KUALA LUMPUR, Dec 26 ― A group representing civil servants has voiced their disagreement with the government's upcoming health policies that would take their physical conditions as a benchmark for key performance indicators and opportunities to be promoted.
The Congress of the Union of Employees in the Public and Civil Service (Cuepacs) president Datuk Azih Muda argued the Health Ministry should not interfere with promotion and performance evaluation, as they are internal processes.
“The Health Ministry shouldn't be interfering with internal processes. Any performance evaluation or factors determining promotions should not be based on someone's health. We don't know when we are going to fall ill, it's unpredictable,” Azih told Malay Mail.
Instead, Azih criticised the Health Ministry itself, claiming that many of the civil servants within the ministry are not in their peak of their health either.
He had also questioned the efficacy of the Health Ministry's current policies, highlighting that many of his colleagues in the service are suffering from high level of stress and hypertension.
Yesterday it was reported that a special cabinet committee had discussed 13 new health policies to battle the rising trend of non-communicable diseases (NCD) among Malaysians.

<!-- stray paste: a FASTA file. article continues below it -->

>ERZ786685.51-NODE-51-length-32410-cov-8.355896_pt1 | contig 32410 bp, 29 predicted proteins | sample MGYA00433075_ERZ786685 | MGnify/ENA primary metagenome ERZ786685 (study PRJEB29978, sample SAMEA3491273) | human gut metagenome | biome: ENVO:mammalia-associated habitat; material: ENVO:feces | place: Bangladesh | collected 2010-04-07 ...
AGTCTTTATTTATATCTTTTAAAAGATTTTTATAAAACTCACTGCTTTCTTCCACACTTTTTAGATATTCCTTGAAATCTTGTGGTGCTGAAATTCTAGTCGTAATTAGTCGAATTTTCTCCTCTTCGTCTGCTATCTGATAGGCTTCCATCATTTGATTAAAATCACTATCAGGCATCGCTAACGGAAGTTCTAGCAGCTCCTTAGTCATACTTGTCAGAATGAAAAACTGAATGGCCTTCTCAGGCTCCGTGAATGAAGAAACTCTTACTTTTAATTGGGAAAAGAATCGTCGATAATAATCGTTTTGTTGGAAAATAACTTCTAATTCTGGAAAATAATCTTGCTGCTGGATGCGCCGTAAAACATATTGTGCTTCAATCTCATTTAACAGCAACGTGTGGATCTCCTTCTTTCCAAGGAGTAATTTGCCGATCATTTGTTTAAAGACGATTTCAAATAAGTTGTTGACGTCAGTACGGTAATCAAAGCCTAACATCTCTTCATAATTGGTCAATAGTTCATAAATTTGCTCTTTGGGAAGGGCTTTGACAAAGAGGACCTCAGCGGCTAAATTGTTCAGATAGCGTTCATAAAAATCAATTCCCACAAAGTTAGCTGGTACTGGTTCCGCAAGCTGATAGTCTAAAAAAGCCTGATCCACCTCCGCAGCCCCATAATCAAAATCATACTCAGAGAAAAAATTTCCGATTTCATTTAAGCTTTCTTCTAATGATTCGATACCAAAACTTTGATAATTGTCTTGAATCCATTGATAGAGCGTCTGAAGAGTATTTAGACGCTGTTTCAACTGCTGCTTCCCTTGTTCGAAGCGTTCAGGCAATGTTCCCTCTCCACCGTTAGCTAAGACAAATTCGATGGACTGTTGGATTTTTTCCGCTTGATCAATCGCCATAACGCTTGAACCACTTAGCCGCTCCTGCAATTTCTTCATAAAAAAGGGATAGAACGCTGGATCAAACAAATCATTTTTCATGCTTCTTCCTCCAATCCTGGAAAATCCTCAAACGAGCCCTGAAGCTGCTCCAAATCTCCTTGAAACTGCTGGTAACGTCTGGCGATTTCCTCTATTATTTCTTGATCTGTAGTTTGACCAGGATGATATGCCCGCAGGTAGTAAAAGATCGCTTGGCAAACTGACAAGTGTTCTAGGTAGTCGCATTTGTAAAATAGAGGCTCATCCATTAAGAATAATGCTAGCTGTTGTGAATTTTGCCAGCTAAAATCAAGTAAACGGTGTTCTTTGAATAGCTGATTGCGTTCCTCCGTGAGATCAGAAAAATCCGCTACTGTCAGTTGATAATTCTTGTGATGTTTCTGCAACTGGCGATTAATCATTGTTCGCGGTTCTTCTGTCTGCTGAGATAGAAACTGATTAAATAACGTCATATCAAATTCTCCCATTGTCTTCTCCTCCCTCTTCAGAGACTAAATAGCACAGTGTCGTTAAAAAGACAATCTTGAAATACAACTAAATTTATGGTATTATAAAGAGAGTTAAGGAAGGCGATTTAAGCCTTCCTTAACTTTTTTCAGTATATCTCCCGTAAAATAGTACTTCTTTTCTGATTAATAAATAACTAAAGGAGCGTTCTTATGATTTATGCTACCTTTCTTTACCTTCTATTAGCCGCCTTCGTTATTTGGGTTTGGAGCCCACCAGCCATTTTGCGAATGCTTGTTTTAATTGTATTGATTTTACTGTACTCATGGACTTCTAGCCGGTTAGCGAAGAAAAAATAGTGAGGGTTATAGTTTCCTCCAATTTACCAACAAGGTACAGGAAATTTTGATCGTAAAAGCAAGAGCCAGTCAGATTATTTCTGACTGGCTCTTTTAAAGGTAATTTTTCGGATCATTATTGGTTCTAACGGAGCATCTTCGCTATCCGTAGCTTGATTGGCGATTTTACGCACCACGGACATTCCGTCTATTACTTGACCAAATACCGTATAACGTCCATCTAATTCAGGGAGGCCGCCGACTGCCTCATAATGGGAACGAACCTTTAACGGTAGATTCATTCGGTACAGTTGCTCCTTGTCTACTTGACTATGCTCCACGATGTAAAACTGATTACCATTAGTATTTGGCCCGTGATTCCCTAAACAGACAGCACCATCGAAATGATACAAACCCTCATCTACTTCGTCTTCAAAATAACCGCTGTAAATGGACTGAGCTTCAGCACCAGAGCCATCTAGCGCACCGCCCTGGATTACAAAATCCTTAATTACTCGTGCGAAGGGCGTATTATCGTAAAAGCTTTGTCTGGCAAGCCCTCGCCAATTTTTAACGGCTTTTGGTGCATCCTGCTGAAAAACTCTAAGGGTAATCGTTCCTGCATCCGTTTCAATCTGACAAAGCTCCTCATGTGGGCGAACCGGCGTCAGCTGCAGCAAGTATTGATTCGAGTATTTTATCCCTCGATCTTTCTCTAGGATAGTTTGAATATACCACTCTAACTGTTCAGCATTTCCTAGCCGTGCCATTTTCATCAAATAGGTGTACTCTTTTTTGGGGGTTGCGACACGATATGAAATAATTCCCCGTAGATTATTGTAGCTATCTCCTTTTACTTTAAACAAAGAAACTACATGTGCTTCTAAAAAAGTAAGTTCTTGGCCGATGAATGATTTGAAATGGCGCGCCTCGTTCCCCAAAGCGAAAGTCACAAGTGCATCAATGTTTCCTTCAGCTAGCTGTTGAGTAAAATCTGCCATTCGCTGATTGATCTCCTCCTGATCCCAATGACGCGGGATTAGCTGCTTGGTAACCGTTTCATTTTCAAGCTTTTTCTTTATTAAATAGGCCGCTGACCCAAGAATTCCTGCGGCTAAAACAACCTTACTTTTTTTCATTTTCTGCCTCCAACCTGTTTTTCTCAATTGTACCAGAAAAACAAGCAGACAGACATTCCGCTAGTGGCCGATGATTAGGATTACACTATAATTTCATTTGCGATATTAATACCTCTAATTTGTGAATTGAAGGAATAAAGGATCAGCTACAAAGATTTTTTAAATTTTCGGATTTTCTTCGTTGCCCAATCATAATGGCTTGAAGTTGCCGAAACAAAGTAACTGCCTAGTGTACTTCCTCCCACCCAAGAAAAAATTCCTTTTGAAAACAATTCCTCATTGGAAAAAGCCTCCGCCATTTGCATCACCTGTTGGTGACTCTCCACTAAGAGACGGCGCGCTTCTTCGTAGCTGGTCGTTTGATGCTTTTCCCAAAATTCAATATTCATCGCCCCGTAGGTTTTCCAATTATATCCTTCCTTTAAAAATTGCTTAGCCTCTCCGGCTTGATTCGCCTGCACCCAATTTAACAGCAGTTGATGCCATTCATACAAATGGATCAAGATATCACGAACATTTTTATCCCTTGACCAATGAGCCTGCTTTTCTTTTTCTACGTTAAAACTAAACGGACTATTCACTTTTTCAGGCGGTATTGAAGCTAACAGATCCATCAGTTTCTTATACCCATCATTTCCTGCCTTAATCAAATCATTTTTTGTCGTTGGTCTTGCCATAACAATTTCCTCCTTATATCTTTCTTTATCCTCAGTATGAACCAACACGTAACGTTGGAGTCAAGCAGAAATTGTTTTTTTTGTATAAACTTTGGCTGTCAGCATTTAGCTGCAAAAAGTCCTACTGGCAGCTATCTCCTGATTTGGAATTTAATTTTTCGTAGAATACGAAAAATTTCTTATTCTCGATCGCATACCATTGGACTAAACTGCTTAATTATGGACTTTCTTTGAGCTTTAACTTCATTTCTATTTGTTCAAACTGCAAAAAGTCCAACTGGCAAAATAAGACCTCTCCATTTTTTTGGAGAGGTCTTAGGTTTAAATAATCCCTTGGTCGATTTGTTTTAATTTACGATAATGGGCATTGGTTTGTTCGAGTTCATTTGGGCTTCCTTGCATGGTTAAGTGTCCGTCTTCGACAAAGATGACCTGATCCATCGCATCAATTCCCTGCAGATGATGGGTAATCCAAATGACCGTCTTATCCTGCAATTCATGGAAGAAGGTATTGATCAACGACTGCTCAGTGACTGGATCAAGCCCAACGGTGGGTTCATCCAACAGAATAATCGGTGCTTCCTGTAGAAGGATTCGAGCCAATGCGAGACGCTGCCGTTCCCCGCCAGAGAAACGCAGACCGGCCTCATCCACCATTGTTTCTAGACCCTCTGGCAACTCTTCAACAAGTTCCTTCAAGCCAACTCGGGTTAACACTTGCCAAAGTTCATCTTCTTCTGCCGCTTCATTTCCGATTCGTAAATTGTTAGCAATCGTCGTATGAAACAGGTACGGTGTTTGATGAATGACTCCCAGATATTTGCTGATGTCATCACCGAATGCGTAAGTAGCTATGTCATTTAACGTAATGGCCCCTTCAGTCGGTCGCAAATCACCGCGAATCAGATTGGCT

One of the key policies to be introduced over the next two years will impact civil servants as it calls for the level of NCD risks to be taken into account during the hiring process, performance evaluations and even opportunities for promotion.
Health Minister Datuk Seri Dr S. Subramaniam said he and his ministry will be spearheading the campaign to promote healthier living.
Azih was surprised when told by Malay Mail of the policies set to be implemented in 2018 and 2019, claiming the government had not consulted them.
“We were not called for any discussions. When it comes to things like this, they should have also called us in to get our point of view, especially when the policy affects many of us.
“Maybe we can have some suggestions they could use before making any announcements,” he said.
Despite that, Azih said he was not totally against the idea, but in fact lauds and supports the spirit behind the idea to create a healthier civil service.
“We have proposed to the government to give civil servants two hours a week [taken from their wokring hours] to exercise. The government should also organise monthly get togethers where we can all do physical work outs. Being healthy is a shared responsibility,” said Azih.
The most recent National Health and Morbidity Survey result in 2015 revealed that 40.3 per cent of government and semi-government employees suffer from obesity.